The Marketplace Fairness Act Will Protect Free Enterprise
“The freedom of private business to organize and operate for profit in a competitive system without interference by government beyond regulation necessary to protect public interest and keep the national economy in balance.” That’s Webster’s definition of free enterprise. And for far too long, the Supreme Court’s outdated Quill v. North Dakota decision has stood as a roadblock to this cornerstone conservative principle.
In this 1992 ruling, the Court simply said that states do not have the authority to compel remote sellers of merchandise — online retailers, catalog stores, and the like — to collect and remit the taxes due on purchases if that retailer does not have a nexus — or presence — in the state. In practice, this has shifted the onus of paying that tax to the governmental subdivision from the retailer to the consumer. But Main Street retailers are not given the option of whether to collect and remit taxes or not, and, consequently, online retailers have been given an unfair price advantage, instead of competing on the price of the product itself.
In the early days of the Internet, this wasn’t much of an issue. But now, as a significant — and growing — portion of sales are made via the Internet, it is easy to see what’s happening: consumers are flocking to the Internet for the opportunity to buy merchandise they consider “tax free.”
But these sales are not tax free. In fact, 46 states currently have statutory sales and use taxes. However, Quill prevents them from enforcing their own laws, making the collection of these taxes — taxes that are due, not new — nearly impossible and amounting to losses of over $23 billion every single year.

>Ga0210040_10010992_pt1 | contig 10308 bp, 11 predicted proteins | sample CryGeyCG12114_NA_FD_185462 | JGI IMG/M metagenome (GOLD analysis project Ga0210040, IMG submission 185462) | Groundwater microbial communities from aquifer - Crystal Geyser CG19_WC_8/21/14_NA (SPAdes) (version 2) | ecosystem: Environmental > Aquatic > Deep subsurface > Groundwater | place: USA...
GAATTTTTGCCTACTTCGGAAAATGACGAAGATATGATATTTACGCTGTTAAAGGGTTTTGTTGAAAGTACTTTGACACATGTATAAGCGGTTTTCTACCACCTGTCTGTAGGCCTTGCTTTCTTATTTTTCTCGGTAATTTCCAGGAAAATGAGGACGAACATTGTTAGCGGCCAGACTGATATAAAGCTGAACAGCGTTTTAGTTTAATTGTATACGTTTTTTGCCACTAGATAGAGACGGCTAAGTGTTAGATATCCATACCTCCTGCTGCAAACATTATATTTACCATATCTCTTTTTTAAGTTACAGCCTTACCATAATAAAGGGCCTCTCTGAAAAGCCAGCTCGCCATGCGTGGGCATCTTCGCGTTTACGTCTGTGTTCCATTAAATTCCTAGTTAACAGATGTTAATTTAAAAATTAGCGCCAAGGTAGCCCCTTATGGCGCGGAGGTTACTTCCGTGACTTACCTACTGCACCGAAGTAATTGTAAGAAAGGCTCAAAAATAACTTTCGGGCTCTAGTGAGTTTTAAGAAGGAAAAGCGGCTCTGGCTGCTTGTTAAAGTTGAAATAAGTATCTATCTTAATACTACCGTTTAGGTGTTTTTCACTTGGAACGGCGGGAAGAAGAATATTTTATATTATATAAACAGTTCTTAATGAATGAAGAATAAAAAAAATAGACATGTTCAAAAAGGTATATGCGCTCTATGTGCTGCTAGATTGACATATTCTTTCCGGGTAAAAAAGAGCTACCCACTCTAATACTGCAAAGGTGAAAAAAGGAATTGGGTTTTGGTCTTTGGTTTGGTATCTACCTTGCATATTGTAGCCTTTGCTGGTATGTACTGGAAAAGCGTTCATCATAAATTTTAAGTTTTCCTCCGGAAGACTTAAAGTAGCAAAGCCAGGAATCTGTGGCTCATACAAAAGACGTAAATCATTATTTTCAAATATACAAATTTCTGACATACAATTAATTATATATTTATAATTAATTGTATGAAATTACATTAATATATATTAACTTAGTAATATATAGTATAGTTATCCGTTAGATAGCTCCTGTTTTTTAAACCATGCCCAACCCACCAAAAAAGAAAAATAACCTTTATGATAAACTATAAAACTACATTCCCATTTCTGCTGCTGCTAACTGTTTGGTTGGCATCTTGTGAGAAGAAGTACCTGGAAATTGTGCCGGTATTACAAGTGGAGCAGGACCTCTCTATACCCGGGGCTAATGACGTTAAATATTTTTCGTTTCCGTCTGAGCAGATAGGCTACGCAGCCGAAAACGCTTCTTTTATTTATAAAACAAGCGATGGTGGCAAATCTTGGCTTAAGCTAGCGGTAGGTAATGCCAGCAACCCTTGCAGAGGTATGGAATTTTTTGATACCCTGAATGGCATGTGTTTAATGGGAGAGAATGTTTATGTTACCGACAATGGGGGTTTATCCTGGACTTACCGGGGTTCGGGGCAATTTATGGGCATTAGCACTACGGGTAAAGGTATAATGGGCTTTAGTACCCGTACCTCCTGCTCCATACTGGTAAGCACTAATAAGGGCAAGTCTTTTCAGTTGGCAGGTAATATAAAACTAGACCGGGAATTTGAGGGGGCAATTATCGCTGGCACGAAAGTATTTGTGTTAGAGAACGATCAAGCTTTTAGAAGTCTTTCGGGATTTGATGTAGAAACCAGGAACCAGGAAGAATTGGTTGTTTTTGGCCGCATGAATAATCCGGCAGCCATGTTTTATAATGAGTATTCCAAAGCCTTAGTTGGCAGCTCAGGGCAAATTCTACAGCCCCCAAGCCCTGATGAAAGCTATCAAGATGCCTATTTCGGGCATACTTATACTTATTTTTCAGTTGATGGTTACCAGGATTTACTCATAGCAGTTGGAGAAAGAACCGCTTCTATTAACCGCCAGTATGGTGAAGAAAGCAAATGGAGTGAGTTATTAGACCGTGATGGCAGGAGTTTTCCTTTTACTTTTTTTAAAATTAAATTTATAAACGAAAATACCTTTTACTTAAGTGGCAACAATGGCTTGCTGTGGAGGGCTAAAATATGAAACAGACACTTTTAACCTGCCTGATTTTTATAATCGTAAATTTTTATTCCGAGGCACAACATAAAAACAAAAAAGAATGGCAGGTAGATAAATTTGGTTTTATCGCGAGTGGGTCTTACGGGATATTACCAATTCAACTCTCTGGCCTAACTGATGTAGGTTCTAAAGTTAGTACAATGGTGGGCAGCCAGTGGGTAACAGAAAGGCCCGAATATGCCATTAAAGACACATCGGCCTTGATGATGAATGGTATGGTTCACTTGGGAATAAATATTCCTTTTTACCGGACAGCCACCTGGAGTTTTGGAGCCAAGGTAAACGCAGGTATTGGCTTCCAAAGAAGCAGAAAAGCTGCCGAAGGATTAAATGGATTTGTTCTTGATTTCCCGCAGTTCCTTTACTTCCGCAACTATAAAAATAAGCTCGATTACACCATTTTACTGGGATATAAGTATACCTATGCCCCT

Forty-two states and countless local governments are facing budgetary shortfalls this year. Without the ability to efficiently and effectively collect the revenues they are already owed, these state and local governments will eventually be forced to raise other taxes to compensate for these losses and support the most basic local services they provide — firefighters, police, and even local schools — or, even worse, continually ask our nearly bankrupt federal government for bailouts.
Traditional, brick-and-mortar retailers may suffer the most from the status quo. They have become glorified “showrooms” for their online competitors. In fact, “showrooming” has become a common term for the discerning consumer trying out merchandise locally then buying online. Every day this “loophole” goes unfixed, more and more local retailers are going out of business.
My legislation, the Marketplace Fairness Act (H.R. 684), provides a common-sense, conservative solution to this problem by removing the federal restrictions and regulations that prevent states from enforcing their own laws, and empowering — but not requiring — states to shift tax-reporting responsibilities to the vendor, rather than the purchaser, while allowing them to decide how best to do so.
MFA also protects small businesses by requiring participating states to provide businesses the necessary software for tax collection should they choose to participate, and with a robust small business exemption of at least $100,000 in an individual state or $1 million nationally in annual sales to protect those that would be truly burdened.
Via The Daily Caller
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